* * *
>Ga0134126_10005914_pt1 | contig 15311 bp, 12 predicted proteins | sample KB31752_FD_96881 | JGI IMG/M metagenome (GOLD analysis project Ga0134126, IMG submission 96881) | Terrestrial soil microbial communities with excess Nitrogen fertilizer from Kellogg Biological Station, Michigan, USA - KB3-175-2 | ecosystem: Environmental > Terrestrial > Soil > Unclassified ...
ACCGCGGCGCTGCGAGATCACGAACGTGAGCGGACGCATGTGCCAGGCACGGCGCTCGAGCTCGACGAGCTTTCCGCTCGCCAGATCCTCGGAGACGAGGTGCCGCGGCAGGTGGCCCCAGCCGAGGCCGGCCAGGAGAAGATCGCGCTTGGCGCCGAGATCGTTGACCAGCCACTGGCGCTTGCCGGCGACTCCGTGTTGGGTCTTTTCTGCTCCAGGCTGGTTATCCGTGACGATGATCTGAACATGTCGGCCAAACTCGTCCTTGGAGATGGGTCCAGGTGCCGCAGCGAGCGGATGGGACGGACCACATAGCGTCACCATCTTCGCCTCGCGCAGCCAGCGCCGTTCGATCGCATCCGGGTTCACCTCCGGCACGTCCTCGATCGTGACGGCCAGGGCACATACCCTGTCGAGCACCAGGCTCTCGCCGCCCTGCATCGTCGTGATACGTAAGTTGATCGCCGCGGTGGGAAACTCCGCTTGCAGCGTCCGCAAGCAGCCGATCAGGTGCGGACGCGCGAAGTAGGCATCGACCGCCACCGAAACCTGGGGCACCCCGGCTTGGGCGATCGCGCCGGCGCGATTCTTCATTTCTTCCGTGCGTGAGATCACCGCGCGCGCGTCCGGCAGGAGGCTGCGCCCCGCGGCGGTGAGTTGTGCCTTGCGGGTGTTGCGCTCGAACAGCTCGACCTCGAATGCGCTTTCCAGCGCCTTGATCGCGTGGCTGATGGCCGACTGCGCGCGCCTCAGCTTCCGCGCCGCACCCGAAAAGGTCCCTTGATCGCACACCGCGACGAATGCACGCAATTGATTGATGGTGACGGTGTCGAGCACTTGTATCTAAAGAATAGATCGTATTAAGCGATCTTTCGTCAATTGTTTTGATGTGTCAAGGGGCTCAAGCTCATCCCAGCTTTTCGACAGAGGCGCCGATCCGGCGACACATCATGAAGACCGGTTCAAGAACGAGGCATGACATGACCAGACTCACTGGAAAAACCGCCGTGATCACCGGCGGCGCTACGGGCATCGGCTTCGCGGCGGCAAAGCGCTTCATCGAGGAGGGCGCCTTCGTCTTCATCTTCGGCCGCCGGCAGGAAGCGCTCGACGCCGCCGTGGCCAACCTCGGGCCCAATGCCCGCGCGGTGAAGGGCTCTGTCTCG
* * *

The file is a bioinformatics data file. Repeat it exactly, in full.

>Ga0134126_10005914_pt1 | contig 15311 bp, 12 predicted proteins | sample KB31752_FD_96881 | JGI IMG/M metagenome (GOLD analysis project Ga0134126, IMG submission 96881) | Terrestrial soil microbial communities with excess Nitrogen fertilizer from Kellogg Biological Station, Michigan, USA - KB3-175-2 | ecosystem: Environmental > Terrestrial > Soil > Unclassified ...
ACCGCGGCGCTGCGAGATCACGAACGTGAGCGGACGCATGTGCCAGGCACGGCGCTCGAGCTCGACGAGCTTTCCGCTCGCCAGATCCTCGGAGACGAGGTGCCGCGGCAGGTGGCCCCAGCCGAGGCCGGCCAGGAGAAGATCGCGCTTGGCGCCGAGATCGTTGACCAGCCACTGGCGCTTGCCGGCGACTCCGTGTTGGGTCTTTTCTGCTCCAGGCTGGTTATCCGTGACGATGATCTGAACATGTCGGCCAAACTCGTCCTTGGAGATGGGTCCAGGTGCCGCAGCGAGCGGATGGGACGGACCACATAGCGTCACCATCTTCGCCTCGCGCAGCCAGCGCCGTTCGATCGCATCCGGGTTCACCTCCGGCACGTCCTCGATCGTGACGGCCAGGGCACATACCCTGTCGAGCACCAGGCTCTCGCCGCCCTGCATCGTCGTGATACGTAAGTTGATCGCCGCGGTGGGAAACTCCGCTTGCAGCGTCCGCAAGCAGCCGATCAGGTGCGGACGCGCGAAGTAGGCATCGACCGCCACCGAAACCTGGGGCACCCCGGCTTGGGCGATCGCGCCGGCGCGATTCTTCATTTCTTCCGTGCGTGAGATCACCGCGCGCGCGTCCGGCAGGAGGCTGCGCCCCGCGGCGGTGAGTTGTGCCTTGCGGGTGTTGCGCTCGAACAGCTCGACCTCGAATGCGCTTTCCAGCGCCTTGATCGCGTGGCTGATGGCCGACTGCGCGCGCCTCAGCTTCCGCGCCGCACCCGAAAAGGTCCCTTGATCGCACACCGCGACGAATGCACGCAATTGATTGATGGTGACGGTGTCGAGCACTTGTATCTAAAGAATAGATCGTATTAAGCGATCTTTCGTCAATTGTTTTGATGTGTCAAGGGGCTCAAGCTCATCCCAGCTTTTCGACAGAGGCGCCGATCCGGCGACACATCATGAAGACCGGTTCAAGAACGAGGCATGACATGACCAGACTCACTGGAAAAACCGCCGTGATCACCGGCGGCGCTACGGGCATCGGCTTCGCGGCGGCAAAGCGCTTCATCGAGGAGGGCGCCTTCGTCTTCATCTTCGGCCGCCGGCAGGAAGCGCTCGACGCCGCCGTGGCCAACCTCGGGCCCAATGCCCGCGCGGTGAAGGGCTCTGTCTCG